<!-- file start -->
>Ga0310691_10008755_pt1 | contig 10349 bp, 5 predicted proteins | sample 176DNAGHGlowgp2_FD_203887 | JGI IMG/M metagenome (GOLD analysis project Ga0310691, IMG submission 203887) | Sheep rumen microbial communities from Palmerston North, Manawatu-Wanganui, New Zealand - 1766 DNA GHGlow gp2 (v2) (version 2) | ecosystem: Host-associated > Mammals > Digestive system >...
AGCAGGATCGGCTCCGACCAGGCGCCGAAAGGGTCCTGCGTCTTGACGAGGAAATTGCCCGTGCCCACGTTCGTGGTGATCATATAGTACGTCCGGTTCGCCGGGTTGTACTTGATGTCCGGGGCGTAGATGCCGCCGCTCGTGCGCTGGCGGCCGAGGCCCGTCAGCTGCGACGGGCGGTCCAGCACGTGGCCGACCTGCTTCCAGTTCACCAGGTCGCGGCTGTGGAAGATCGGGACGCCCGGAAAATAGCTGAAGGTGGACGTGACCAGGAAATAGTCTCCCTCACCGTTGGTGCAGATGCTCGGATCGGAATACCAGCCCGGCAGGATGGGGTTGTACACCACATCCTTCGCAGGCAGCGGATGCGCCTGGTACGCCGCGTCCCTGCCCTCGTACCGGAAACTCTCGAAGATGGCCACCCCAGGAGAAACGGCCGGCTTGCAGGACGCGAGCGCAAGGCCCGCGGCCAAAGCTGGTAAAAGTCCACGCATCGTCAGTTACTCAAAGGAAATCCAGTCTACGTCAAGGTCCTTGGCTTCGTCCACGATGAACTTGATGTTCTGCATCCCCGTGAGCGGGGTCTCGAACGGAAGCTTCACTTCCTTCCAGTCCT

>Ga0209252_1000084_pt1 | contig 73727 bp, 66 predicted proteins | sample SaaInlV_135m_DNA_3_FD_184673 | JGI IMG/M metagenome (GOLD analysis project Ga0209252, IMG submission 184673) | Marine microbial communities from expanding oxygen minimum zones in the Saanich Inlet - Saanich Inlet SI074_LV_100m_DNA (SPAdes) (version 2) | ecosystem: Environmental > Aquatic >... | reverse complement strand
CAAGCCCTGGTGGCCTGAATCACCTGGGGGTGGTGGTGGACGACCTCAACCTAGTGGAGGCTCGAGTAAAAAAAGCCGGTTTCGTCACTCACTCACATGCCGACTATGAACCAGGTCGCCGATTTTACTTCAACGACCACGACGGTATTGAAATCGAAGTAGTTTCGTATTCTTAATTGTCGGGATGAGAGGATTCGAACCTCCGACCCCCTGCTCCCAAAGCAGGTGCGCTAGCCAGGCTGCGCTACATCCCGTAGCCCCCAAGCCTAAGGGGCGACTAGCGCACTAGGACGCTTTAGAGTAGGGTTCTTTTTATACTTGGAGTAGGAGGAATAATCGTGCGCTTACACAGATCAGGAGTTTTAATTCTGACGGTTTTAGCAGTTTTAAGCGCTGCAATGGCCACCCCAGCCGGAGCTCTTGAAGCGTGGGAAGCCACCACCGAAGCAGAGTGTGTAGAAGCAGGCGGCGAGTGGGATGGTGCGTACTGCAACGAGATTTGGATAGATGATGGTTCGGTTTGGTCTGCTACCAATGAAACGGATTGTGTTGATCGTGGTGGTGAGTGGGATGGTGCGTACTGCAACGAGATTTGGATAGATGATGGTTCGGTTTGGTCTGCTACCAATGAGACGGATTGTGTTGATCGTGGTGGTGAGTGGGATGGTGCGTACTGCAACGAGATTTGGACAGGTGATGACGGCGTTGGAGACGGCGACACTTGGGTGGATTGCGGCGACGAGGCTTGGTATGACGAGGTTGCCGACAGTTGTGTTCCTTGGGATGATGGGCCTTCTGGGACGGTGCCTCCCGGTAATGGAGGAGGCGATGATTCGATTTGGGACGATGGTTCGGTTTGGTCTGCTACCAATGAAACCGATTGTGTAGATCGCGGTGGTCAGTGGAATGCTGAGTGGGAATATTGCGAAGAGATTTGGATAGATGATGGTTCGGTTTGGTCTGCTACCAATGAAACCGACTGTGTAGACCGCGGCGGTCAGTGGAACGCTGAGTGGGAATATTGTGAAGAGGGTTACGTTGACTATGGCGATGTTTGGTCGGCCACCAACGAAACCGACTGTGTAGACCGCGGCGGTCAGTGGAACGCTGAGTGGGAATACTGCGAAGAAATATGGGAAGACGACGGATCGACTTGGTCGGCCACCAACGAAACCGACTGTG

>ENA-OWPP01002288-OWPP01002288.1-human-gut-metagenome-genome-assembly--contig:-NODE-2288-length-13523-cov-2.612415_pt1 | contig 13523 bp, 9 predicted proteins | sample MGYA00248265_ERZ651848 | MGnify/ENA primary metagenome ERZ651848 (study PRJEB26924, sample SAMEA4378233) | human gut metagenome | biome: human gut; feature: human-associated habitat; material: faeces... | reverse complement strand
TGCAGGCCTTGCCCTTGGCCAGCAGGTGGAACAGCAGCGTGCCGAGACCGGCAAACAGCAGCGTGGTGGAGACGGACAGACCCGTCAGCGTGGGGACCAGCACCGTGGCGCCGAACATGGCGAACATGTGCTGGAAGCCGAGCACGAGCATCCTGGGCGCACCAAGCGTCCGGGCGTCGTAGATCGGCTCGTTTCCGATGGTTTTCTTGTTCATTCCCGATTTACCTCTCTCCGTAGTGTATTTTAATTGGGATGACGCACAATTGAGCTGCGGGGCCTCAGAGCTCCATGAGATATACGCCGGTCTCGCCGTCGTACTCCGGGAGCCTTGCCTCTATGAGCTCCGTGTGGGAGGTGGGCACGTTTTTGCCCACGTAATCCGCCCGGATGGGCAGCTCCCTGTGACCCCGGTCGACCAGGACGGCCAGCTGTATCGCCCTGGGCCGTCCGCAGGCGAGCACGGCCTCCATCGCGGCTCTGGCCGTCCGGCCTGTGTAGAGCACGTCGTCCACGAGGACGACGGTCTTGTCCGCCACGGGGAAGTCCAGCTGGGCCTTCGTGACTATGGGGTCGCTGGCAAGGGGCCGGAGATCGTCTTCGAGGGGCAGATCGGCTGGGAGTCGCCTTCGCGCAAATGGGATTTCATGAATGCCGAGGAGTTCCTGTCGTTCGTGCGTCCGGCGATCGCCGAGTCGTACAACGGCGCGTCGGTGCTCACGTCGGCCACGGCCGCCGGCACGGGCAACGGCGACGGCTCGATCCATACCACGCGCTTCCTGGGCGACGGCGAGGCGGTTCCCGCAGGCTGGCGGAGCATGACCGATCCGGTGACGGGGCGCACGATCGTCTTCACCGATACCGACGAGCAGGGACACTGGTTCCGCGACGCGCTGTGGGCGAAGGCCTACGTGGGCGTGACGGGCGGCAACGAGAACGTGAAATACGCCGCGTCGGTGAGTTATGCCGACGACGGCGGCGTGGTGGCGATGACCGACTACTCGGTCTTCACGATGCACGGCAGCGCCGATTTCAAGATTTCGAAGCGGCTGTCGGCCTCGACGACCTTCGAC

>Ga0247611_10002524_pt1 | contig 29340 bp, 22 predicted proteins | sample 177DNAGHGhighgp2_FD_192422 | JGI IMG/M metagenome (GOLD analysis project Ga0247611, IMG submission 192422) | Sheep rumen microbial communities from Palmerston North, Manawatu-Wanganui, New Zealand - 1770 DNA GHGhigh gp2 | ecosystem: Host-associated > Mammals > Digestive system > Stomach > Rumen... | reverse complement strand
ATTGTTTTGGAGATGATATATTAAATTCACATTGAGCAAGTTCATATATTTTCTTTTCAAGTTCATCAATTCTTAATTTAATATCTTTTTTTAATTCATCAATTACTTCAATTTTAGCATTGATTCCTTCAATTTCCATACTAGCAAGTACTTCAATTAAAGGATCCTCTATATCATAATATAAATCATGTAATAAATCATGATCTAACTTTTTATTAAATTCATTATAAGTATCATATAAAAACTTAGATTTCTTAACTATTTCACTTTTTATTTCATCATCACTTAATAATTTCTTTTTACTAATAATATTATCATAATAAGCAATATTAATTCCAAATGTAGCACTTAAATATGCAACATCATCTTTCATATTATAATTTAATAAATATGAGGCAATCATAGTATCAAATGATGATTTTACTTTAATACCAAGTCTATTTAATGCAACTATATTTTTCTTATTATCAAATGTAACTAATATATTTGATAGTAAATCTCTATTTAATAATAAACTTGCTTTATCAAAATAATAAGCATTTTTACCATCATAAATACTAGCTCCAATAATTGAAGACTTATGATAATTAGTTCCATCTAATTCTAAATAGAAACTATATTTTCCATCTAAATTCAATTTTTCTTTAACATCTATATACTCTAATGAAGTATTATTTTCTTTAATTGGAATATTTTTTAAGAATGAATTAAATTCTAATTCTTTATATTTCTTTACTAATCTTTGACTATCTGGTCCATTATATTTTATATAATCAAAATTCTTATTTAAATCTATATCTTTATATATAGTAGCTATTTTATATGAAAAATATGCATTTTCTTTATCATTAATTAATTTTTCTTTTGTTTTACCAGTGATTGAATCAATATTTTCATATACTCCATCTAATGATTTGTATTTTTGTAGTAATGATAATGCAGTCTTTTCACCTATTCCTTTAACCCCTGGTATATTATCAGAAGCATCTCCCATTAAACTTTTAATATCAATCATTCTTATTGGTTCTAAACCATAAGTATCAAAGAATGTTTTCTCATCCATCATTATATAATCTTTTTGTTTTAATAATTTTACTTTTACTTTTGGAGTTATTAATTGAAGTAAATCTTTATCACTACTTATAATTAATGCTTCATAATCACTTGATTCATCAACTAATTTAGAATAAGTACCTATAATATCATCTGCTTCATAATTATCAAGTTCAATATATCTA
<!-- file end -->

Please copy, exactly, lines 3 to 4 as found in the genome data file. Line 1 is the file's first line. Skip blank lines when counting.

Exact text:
>Ga0209252_1000084_pt1 | contig 73727 bp, 66 predicted proteins | sample SaaInlV_135m_DNA_3_FD_184673 | JGI IMG/M metagenome (GOLD analysis project Ga0209252, IMG submission 184673) | Marine microbial communities from expanding oxygen minimum zones in the Saanich Inlet - Saanich Inlet SI074_LV_100m_DNA (SPAdes) (version 2) | ecosystem: Environmental > Aquatic >... | reverse complement strand
CAAGCCCTGGTGGCCTGAATCACCTGGGGGTGGTGGTGGACGACCTCAACCTAGTGGAGGCTCGAGTAAAAAAAGCCGGTTTCGTCACTCACTCACATGCCGACTATGAACCAGGTCGCCGATTTTACTTCAACGACCACGACGGTATTGAAATCGAAGTAGTTTCGTATTCTTAATTGTCGGGATGAGAGGATTCGAACCTCCGACCCCCTGCTCCCAAAGCAGGTGCGCTAGCCAGGCTGCGCTACATCCCGTAGCCCCCAAGCCTAAGGGGCGACTAGCGCACTAGGACGCTTTAGAGTAGGGTTCTTTTTATACTTGGAGTAGGAGGAATAATCGTGCGCTTACACAGATCAGGAGTTTTAATTCTGACGGTTTTAGCAGTTTTAAGCGCTGCAATGGCCACCCCAGCCGGAGCTCTTGAAGCGTGGGAAGCCACCACCGAAGCAGAGTGTGTAGAAGCAGGCGGCGAGTGGGATGGTGCGTACTGCAACGAGATTTGGATAGATGATGGTTCGGTTTGGTCTGCTACCAATGAAACGGATTGTGTTGATCGTGGTGGTGAGTGGGATGGTGCGTACTGCAACGAGATTTGGATAGATGATGGTTCGGTTTGGTCTGCTACCAATGAGACGGATTGTGTTGATCGTGGTGGTGAGTGGGATGGTGCGTACTGCAACGAGATTTGGACAGGTGATGACGGCGTTGGAGACGGCGACACTTGGGTGGATTGCGGCGACGAGGCTTGGTATGACGAGGTTGCCGACAGTTGTGTTCCTTGGGATGATGGGCCTTCTGGGACGGTGCCTCCCGGTAATGGAGGAGGCGATGATTCGATTTGGGACGATGGTTCGGTTTGGTCTGCTACCAATGAAACCGATTGTGTAGATCGCGGTGGTCAGTGGAATGCTGAGTGGGAATATTGCGAAGAGATTTGGATAGATGATGGTTCGGTTTGGTCTGCTACCAATGAAACCGACTGTGTAGACCGCGGCGGTCAGTGGAACGCTGAGTGGGAATATTGTGAAGAGGGTTACGTTGACTATGGCGATGTTTGGTCGGCCACCAACGAAACCGACTGTGTAGACCGCGGCGGTCAGTGGAACGCTGAGTGGGAATACTGCGAAGAAATATGGGAAGACGACGGATCGACTTGGTCGGCCACCAACGAAACCGACTGTG